It’s easy to lose yourself in the famous sights of Ireland: the medieval treasures of Dublin, windswept coastlines of the Atlantic along the Cliffs of Moher or The Ring of Kerry. But what about the sights that lie between Dublin and the enchanting roads of the west coast? Well, Ireland has plenty of wonders to see, which stretch far beyond these iconic sights. Part of the joy of Ireland’s modest size is that most of its sites are easily accessible to travellers exploring by car, coach, or train.

Those travellers who want to venture beyond Dublin and Ireland’s west coast can plan a tailor-made trip with Goway. Goway’s Destination Specialists are the leading experts on tailor-made travel planning, relying on over 50 years of experience to craft the trip that’s right for every individual traveller. Learn more on Goway’s website.


Ireland’s Second Cities

As the second-largest city in Ireland, Cork is a great spot for travellers to spend a few nights. They can explore the surrounding countryside during the day while returning to savour its culinary treats each night. A few nights in Cork will dispel the outdated notion that Irish cooking is bland; this city is serious about good food and drink, which includes a dedication to a good cup of coffee. Galway is an equally appealing base for a few days on the west coast. It’s close to the Cliffs of Moher and the Aran Islands, but it’s also an energizing contemporary city in its own right. Travellers who love music will find plenty of live music at bars and clubs across the city, as live music seems to be its ever-present soundtrack.

Rock of Cashel

Irish Foundations

Just to the north of Dublin lies Bru Na Boinne, the Valley of the Boyne, which is a complex series of megalithic tombs and art that’s older than the Egyptian pyramids by a full 3,000 years. It’s even older than Stonehenge, so if travellers are wanting to explore ancient Ireland, there’s no better place to go. Although they should be sure to book in advance, since it’s one of Ireland’s hottest tickets. Regarding relatively more recent history, the Rock of Cashel is one of the foundational spots in Ireland. It’s the location where St. Patrick converted the Celtic King Aenghus to Christianity. The remaining medieval ruins are probably the best in the nation, as are the surviving buildings, including Cormac’s Chapel, which acts as a time machine back to the 12th century.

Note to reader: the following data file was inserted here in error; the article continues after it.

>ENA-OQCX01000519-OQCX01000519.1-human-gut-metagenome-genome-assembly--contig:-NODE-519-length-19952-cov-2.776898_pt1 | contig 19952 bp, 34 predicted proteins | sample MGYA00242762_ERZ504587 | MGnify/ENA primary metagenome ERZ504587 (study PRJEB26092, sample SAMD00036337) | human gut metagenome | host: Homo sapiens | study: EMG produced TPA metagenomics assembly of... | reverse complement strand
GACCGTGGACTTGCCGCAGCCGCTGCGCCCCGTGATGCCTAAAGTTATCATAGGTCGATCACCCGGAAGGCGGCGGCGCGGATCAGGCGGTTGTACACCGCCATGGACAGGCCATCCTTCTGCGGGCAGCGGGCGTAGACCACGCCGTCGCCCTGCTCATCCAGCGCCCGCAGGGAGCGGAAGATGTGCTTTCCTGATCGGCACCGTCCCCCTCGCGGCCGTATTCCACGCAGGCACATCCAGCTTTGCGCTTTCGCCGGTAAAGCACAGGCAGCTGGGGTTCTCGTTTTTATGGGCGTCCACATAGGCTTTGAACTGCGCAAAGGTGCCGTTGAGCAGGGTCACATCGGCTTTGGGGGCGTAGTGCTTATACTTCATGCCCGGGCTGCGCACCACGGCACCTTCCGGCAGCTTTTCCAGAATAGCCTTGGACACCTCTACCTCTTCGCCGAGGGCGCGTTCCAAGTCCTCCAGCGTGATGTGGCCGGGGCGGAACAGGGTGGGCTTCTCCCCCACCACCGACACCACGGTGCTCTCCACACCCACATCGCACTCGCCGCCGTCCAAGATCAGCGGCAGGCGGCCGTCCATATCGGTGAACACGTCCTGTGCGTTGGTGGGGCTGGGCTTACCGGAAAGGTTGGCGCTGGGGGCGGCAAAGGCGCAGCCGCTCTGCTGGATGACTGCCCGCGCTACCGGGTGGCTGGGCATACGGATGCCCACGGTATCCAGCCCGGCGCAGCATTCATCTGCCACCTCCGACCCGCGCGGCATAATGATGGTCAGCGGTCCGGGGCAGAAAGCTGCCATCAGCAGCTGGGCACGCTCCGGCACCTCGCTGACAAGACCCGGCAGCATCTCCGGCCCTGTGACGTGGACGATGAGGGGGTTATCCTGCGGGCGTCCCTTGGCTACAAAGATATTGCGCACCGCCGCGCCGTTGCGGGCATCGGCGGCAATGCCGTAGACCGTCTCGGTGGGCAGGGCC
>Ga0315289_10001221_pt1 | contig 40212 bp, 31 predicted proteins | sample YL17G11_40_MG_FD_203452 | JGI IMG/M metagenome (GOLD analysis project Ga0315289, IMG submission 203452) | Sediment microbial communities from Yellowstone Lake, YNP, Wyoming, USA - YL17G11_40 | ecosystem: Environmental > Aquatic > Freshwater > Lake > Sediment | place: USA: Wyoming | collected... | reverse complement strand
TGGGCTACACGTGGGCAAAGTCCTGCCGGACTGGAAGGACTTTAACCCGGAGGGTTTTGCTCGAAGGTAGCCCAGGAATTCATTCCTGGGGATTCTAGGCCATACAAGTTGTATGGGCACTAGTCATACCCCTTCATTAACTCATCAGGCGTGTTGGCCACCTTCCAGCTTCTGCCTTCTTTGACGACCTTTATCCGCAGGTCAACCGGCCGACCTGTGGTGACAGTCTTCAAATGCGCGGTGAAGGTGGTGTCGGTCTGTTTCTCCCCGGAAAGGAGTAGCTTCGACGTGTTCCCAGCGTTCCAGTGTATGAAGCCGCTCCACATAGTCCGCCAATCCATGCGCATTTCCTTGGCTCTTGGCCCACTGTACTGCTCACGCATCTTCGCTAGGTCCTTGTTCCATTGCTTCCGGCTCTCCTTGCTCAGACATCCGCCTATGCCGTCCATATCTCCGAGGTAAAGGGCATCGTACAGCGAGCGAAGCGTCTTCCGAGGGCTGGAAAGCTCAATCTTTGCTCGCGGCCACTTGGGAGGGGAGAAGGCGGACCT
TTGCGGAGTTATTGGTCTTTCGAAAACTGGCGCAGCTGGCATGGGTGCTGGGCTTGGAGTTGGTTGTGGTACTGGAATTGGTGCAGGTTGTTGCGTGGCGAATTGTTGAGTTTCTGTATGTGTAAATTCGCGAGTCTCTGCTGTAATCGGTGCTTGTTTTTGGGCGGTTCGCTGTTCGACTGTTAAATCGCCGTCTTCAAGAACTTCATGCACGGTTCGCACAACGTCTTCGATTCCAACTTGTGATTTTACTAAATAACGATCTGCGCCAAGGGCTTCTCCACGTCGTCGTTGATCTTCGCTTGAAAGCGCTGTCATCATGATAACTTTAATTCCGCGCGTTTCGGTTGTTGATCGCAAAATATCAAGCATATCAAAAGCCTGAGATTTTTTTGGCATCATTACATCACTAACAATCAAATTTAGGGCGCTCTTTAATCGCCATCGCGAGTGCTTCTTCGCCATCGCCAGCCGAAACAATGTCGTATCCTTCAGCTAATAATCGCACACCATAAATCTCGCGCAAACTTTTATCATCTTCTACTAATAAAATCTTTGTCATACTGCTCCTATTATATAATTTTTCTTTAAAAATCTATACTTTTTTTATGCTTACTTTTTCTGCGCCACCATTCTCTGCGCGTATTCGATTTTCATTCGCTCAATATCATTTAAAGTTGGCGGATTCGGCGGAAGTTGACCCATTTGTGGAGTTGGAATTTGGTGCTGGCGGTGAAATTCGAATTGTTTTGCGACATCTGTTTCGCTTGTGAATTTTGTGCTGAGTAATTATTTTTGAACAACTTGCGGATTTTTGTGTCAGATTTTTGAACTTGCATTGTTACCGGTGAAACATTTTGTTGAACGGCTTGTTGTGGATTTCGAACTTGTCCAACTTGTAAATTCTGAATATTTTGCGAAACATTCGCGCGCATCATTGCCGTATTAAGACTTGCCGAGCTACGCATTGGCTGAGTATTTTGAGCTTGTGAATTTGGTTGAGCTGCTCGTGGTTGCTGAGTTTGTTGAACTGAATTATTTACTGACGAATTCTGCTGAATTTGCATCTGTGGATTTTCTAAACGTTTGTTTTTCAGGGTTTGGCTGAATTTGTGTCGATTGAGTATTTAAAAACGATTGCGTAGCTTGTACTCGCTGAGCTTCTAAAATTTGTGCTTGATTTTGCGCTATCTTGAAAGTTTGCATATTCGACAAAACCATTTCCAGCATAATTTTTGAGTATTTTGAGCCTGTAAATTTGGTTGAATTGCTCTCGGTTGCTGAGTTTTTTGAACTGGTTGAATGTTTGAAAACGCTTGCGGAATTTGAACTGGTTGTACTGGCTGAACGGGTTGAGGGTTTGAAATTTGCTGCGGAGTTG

Blarney Castle

Ireland’s Most Famous Castle

Travellers looking to unlock the “gift of gab,” or simply take some goofy photos to post on social, will want to put Blarney Castle on the itinerary. Home to the namesake stone, Blarney Castle is one of Ireland’s most touristy attractions, where travellers can line up to kiss the famous stone and see if it bestows its famous eloquence. Of course, actually kissing the stone is no simple feat. Beyond the queues, it includes bending over backwards, holding onto an iron railing, and puckering up to kiss a piece of rock that has seen its fair share of lips over the years. Even if travellers aren’t keen to actually kiss the rock, the 600-year-old ruin is a fun historical site to explore, especially if travellers are staying the night in County Cork.

First published at Travel Industry Today


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